Over the summer months we saw a return to lab work in universities across Europe. However, the pace of purchasing remained somewhat behind the pace of re-opening. Why was this? We, at Red Box Direct, pondered this and over time it became clear that even after re-opening, labs had generally reduced the pace of their work. Don’t get me wrong on this. I don’t believe anyone was getting lazy. In fact, researchers worked incredibly hard during this period. However, two big things had changed. Firstly, and this is common with almost all industries, new safety protocols and related record keeping requirements made it more challenging to work in close proximity. Of course, we all know that lab space in universities is precious and working in close proximity has, heretofore, been the norm.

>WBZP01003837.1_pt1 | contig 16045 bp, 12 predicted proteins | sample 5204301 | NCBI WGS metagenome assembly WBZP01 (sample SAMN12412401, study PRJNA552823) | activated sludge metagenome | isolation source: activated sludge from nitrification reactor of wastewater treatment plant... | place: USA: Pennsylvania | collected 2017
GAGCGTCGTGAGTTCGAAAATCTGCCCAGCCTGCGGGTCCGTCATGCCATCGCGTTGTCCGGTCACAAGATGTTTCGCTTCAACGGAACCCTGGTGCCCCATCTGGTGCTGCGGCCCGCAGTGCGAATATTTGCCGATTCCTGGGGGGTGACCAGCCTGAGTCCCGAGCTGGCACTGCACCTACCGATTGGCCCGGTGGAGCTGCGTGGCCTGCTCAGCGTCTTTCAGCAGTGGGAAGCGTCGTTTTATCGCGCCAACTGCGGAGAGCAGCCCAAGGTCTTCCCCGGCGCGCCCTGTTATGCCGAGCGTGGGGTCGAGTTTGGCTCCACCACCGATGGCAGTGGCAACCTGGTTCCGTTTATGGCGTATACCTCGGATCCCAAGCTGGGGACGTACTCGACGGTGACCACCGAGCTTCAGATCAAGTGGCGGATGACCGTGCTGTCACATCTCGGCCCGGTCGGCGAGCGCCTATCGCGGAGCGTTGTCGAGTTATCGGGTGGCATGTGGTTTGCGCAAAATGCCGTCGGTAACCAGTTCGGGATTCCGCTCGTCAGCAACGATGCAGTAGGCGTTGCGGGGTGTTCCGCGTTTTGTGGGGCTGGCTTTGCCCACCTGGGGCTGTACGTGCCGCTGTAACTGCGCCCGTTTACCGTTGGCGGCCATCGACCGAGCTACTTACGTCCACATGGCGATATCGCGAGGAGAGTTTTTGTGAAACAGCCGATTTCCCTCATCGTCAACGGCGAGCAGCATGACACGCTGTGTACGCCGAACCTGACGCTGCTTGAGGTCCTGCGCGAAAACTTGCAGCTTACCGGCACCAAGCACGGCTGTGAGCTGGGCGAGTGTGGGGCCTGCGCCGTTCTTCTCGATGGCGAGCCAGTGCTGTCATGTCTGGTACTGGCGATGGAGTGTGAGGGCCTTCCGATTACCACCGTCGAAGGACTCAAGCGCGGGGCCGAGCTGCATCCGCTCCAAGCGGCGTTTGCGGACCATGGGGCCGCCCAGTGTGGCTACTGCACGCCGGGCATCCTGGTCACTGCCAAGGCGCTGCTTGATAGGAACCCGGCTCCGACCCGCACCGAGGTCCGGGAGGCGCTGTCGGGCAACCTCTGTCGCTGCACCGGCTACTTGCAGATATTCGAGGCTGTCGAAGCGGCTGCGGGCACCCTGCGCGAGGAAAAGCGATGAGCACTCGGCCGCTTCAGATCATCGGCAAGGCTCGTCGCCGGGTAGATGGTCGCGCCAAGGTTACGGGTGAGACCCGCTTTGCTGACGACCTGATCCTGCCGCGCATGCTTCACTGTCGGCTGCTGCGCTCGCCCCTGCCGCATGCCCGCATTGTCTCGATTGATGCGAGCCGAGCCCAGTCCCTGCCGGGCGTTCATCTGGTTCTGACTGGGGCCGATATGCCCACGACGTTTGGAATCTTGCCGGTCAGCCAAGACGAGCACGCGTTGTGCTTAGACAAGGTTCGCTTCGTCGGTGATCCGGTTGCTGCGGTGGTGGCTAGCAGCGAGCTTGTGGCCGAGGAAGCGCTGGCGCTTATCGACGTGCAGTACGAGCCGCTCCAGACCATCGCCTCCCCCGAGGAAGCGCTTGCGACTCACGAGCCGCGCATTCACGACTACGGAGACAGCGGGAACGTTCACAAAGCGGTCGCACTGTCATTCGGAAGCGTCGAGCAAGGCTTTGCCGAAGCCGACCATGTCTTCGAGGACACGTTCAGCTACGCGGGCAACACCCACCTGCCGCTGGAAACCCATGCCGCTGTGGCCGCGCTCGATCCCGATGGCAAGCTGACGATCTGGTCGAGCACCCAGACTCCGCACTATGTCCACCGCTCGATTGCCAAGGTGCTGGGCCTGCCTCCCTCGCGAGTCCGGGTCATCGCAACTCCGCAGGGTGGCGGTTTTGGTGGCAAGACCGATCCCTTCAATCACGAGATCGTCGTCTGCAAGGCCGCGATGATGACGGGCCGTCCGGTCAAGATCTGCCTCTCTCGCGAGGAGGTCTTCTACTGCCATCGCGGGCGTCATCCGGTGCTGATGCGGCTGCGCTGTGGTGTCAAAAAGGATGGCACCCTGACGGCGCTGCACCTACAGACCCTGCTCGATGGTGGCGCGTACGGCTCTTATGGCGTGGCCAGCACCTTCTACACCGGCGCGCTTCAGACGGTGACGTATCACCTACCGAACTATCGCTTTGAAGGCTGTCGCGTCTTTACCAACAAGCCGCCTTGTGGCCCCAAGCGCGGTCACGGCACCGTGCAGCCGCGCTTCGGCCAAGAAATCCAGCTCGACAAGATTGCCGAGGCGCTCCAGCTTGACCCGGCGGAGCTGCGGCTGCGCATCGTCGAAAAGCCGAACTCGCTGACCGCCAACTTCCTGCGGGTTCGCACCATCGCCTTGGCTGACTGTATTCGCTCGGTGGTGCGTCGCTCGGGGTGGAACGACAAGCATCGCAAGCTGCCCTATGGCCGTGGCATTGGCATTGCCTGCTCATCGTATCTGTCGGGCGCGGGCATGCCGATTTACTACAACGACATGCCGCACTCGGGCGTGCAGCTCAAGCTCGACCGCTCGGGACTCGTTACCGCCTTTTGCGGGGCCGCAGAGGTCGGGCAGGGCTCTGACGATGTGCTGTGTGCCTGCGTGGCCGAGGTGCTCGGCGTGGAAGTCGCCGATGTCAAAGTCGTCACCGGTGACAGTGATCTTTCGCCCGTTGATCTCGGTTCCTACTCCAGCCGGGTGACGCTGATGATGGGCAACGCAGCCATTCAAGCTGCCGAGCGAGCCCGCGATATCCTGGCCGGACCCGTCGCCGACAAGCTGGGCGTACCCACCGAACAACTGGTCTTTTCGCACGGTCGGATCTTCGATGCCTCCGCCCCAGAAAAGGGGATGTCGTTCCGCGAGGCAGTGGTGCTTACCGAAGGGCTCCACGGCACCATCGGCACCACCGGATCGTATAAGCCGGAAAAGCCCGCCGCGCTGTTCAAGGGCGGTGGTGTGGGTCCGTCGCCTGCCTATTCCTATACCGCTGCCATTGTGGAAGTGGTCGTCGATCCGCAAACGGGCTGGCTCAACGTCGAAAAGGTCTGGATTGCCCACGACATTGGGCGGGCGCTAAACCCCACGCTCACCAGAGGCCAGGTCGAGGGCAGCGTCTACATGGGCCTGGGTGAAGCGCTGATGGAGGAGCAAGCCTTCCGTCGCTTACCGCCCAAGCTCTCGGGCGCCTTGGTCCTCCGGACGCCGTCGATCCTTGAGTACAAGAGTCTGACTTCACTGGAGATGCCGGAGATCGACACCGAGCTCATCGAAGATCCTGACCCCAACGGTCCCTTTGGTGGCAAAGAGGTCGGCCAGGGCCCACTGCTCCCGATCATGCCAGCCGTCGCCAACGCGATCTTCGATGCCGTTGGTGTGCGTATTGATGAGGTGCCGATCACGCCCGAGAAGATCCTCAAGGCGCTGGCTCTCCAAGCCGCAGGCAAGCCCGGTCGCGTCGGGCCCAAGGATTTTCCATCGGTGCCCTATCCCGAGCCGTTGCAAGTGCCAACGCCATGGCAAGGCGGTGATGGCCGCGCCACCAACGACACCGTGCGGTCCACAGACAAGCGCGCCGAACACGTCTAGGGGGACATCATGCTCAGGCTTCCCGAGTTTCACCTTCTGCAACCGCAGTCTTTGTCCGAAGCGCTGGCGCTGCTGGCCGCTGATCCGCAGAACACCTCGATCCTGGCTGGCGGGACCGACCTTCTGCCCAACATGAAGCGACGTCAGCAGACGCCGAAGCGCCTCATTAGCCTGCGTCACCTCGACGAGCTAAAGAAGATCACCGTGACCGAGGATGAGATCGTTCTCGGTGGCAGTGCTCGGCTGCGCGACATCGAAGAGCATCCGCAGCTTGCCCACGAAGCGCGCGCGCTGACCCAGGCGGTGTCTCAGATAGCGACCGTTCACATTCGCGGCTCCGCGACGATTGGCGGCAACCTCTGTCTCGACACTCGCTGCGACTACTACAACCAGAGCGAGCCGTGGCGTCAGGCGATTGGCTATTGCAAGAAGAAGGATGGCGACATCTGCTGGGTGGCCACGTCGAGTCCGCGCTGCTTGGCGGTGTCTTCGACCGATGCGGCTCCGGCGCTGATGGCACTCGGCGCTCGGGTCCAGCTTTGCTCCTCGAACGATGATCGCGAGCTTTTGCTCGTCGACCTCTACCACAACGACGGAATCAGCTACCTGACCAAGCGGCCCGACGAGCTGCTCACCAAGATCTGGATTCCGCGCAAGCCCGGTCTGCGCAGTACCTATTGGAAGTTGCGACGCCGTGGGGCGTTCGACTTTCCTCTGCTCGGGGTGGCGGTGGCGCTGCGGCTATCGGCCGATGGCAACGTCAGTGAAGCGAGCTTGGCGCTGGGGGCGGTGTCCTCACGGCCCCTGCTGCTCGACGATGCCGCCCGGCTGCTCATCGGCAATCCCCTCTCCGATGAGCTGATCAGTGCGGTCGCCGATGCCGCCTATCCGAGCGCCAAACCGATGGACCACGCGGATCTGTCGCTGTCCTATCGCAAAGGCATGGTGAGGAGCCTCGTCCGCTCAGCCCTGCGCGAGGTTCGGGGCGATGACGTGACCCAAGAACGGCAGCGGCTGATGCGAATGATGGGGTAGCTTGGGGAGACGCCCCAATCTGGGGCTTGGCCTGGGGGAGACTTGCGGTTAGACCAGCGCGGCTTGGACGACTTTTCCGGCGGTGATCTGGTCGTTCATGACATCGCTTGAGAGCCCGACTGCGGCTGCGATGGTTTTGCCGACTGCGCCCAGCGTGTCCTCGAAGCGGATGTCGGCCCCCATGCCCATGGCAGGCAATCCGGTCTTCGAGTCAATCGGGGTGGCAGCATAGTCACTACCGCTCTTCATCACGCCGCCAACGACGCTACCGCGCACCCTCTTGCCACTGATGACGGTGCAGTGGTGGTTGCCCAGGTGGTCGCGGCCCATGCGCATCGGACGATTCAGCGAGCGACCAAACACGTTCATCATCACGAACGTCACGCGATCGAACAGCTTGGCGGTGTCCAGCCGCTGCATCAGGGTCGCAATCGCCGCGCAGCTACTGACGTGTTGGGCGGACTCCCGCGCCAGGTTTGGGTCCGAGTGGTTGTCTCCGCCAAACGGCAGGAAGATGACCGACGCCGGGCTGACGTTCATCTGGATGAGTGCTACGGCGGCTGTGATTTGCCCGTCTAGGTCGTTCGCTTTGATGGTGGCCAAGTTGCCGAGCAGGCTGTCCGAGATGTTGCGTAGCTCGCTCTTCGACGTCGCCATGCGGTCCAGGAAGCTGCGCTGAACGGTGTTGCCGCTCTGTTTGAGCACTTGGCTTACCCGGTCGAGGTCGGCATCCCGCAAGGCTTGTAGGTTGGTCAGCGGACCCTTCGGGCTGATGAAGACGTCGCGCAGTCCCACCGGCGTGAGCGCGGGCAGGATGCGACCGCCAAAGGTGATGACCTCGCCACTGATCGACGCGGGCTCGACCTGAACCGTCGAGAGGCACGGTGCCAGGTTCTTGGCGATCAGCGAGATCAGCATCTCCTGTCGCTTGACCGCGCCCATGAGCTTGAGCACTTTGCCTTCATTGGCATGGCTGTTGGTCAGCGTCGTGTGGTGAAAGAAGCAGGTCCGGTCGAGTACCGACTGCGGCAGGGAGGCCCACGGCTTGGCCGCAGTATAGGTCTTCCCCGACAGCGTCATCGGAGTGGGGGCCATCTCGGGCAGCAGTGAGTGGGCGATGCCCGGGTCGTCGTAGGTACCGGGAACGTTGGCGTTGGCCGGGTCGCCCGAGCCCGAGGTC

Secondly, teaching obligations changed. Pretty much all academic researchers in Europe have significant teaching obligations. Most will be involved with some laboratory practical classes for undergraduates. Unlike lectures, these classes couldn't be moved online and the solution in almost all institutions has been to repeat practical labs with small subsets (or pods) of students, many times. In many places the pod size is of the order of fifteen students. So, if there are 150 undergrads taking a science module then specific laboratory classes are being repeated 10 times! Yep, this has created a tsunami of extra work for academics and laboratory technicians.